Release Date: March 06, 2012
Label: Secretly Canadian
Ramona Gonzalez, the Los Angeles-based singer, songwriter, and visual artist behind Nite Jewel, follows a path trod by similarly rising acts like Zola Jesus, Neon Indian, Best Coast, Washed Out, Dum Dum Girls, and Ariel Pink’s Haunted Graffiti, whose Cole Greif-Neill is Gonzalez’ husband and longtime collaborator. It’s a familiar career arc: Release a smattering of mysterious, murky singles and EPs on reputable record labels; gradually add production quality; and then, when everyone is paying attention, hit ’em with your clearest, cleanest batch of songs. Profit. But what if your cleanest work isn’t necessarily your best?
One Second of Love, Nite Jewel’s second proper full-length, drops the gauzy analog veil of Gonzalez’s early lo-fi efforts. Unfortunately, what it reveals is a set of mildly insubstantial electro-R&B ill-served by the additional clarity. More tragically, it comes at a time when the best R&B, whether mainstream or underground, succeeds by flaunting its idiosyncrasies, not by scrubbing them away.
Gonzalez’s appeal, in keeping with her artistic background, lies in her vibe-laden arrangements. Sure, a catchy bass line or languorously appealing chorus lurked here or there in the chillwave-era haze of her 2009 debut, Good Evening; but on 2010’s Am I Real? EP, where Gonzalez began to shed her cloak, standout “We Want Our Things” was more memorable for its ethereal harmonies and fizzy synth-burble than any tune you could hum or lyric you could quote. Accordingly, the best track on One Second of Love is also its most atmospheric, the bassy, sci-fi, bump and grind of lovelorn “No I Don’t.”
The rest of the album can’t match that evocative pang — something like hot coals against cyborg flesh — and is generally more direct. Even so, it has its moments of charm. Take the lithely funky “Autograph,” which brings to mind lighter Michael Jackson hits à la “The Way You Make Me Feel” or “Man in the Mirror,” although it’s about, awkwardly, an autographed heart. (At least she didn’t get it tattooed, right?) The chunky, guitar- and harmony-stabbed single “She’s Always Watching You” demonstrates another, more intriguing direction the album could have taken, toward the artier R&B hybrids of Dirty Projectors, White Hinterland, or Luyas. Solange Knowles should cover it.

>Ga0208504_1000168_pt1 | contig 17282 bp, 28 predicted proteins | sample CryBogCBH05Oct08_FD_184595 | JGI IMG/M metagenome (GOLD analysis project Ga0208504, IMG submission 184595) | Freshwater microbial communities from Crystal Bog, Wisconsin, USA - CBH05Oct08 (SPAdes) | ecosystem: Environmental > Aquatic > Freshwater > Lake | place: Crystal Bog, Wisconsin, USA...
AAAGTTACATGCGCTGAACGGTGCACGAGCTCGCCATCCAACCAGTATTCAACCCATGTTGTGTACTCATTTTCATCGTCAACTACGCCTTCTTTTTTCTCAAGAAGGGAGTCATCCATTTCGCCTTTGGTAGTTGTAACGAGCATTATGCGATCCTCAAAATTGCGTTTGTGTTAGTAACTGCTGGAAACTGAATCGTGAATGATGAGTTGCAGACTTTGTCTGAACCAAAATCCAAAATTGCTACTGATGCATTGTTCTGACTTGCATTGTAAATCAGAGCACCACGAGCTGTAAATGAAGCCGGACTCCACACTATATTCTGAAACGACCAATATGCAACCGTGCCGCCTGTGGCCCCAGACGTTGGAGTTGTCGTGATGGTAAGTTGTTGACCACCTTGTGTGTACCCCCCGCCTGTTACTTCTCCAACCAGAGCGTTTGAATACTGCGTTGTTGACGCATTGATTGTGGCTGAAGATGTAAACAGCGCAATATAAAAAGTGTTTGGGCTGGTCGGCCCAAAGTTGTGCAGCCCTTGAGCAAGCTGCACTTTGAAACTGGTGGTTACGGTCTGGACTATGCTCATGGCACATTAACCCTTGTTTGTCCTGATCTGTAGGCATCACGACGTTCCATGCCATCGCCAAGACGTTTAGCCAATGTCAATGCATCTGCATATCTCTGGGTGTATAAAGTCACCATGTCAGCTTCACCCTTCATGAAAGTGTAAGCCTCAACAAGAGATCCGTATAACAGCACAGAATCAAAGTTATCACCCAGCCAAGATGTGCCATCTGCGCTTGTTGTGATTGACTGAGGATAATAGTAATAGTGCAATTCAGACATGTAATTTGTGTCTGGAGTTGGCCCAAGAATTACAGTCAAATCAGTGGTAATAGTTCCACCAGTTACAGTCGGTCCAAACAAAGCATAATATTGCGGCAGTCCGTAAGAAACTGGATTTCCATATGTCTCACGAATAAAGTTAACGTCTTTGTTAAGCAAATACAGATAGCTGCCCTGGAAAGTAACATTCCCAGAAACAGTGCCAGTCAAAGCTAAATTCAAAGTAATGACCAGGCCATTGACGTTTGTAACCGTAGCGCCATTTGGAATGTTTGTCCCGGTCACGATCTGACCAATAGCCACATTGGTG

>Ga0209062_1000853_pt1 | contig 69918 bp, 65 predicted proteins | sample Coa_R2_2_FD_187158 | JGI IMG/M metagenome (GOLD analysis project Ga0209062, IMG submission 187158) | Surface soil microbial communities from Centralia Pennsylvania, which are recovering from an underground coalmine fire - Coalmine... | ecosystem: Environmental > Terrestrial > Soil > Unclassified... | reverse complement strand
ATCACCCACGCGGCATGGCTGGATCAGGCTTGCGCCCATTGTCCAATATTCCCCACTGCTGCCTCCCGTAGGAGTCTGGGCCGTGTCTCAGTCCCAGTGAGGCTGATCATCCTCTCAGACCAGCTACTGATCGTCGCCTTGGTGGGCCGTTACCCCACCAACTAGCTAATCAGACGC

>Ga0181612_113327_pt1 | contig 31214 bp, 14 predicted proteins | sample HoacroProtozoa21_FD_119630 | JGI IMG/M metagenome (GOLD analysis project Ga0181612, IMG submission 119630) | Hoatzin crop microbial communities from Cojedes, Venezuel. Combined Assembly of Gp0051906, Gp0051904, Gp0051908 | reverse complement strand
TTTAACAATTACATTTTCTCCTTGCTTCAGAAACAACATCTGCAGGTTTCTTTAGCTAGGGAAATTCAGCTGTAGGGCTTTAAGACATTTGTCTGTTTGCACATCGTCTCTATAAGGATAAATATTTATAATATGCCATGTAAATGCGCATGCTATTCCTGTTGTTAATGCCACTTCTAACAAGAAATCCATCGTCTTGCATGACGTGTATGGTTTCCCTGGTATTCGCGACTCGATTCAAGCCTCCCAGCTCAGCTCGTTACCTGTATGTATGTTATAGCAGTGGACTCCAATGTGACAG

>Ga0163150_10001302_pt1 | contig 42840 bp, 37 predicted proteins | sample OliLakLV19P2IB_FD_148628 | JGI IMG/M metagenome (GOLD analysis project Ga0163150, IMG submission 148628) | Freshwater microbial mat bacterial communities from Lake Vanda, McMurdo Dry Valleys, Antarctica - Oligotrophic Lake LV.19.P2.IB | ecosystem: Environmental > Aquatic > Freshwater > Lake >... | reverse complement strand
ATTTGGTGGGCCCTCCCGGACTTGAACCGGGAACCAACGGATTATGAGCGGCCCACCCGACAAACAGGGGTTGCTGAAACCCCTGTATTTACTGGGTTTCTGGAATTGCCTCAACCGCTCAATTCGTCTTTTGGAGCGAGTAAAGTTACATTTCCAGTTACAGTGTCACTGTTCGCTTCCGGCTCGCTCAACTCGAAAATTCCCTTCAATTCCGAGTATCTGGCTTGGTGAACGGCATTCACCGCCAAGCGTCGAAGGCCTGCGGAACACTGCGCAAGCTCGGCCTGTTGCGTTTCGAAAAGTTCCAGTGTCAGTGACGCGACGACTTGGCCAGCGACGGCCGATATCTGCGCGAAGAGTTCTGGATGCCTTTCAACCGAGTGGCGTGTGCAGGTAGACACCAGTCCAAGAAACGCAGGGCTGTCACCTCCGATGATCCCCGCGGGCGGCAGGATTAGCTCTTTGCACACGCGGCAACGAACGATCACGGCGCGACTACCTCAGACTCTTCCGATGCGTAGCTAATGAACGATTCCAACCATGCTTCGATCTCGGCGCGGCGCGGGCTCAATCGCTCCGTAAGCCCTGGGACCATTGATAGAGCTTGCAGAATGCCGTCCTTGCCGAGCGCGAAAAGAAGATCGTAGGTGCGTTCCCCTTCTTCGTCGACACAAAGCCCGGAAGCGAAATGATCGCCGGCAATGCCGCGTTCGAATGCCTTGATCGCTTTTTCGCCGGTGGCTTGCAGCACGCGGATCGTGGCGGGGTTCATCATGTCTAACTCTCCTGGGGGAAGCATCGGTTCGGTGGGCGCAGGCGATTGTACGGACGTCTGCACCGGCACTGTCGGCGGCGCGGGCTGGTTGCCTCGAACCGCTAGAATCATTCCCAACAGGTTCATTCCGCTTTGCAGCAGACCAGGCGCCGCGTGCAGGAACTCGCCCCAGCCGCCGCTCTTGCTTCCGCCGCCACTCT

Which brings us to the larger problems here. Stripped of the heavy moodiness of earlier releases, Love invokes comparisons to top-shelf pop stars, but with merely an adequate voice and so-so songwriting, Nite Jewel can’t yet compete on that level. The bedroom ambiguities of “In the Dark” are alluring, but when Gonzalez drops down to the lower part of her register, she’s no Sade, and the composition is no “By Your Side.” The title track, which incidentally lasts 248 seconds, has an appealing krautrock groove, but not enough to redeem this pun: “You’ll advise me how to play when I’m with you / My favorite letter… U.” Ewww.
More often the record is just tepid, neither as artsy as its predecessors nor as instantly communicative as, say, Everything But the Girl. The rushed phrasing of acoustic-popper “Mind & Eyes” helps keep it from truly connecting, though its sweetly overlapping chorus (shades of Sarah McLachlan’s “Sweet Surrender”) is never less than pleasant. Slow-motion opener “This Story,” with its theatrical, Kate Bush-channeling vocals, is little more than a repetitive song fragment. And though the tape hiss may be long gone, the church-like keyboard drones of “Unearthly Delights,” while bringing to mind the solo work of Nite Jewel associate Julia Holter, also suggests the shift to greater fidelity should not be confused with a transition to total coherence.
One Second of Love‘s soft-R&B half-steps are all the more dispiriting in light of last year’s bounty for the genre, which saw artists like Drake and Frank Ocean cracking Top 40 radio by emphasizing, rather than compromising, their strangeness. Similarly, the triumvirate of Holy Other, How to Dress Well, and of course, the Weeknd enraptured the online underground by twisting R&B tropes into something murkily ethereal, angelically reverent, or tenderly malevolent — take your pick. Beyoncé, on “Countdown,” built one of the songs of the year out of an attention-deficit array of blaring horns, booty-shaking percussion, and orgasmic moans. Nite Jewel’s 10-song, 37-minute album has a fraction of that song’s ideas or conviction.
“Can you strip me from this sound?” asks Gonzalez on the obliquely upbeat “Memory Man.” Of course, you can, and, on One Second of Love, Nite Jewel effectively carves herself out, casting off many of the trappings that led to previous records being filed alongside the foreboding post-disco of Chromatics or Glass Candy. But when you take the dreaminess out of a style that people briefly, hilariously called “dreambeat” — and, on lighter-than-air closer “Clive,” you even take out the beat — well, not a whole lot is left, is there?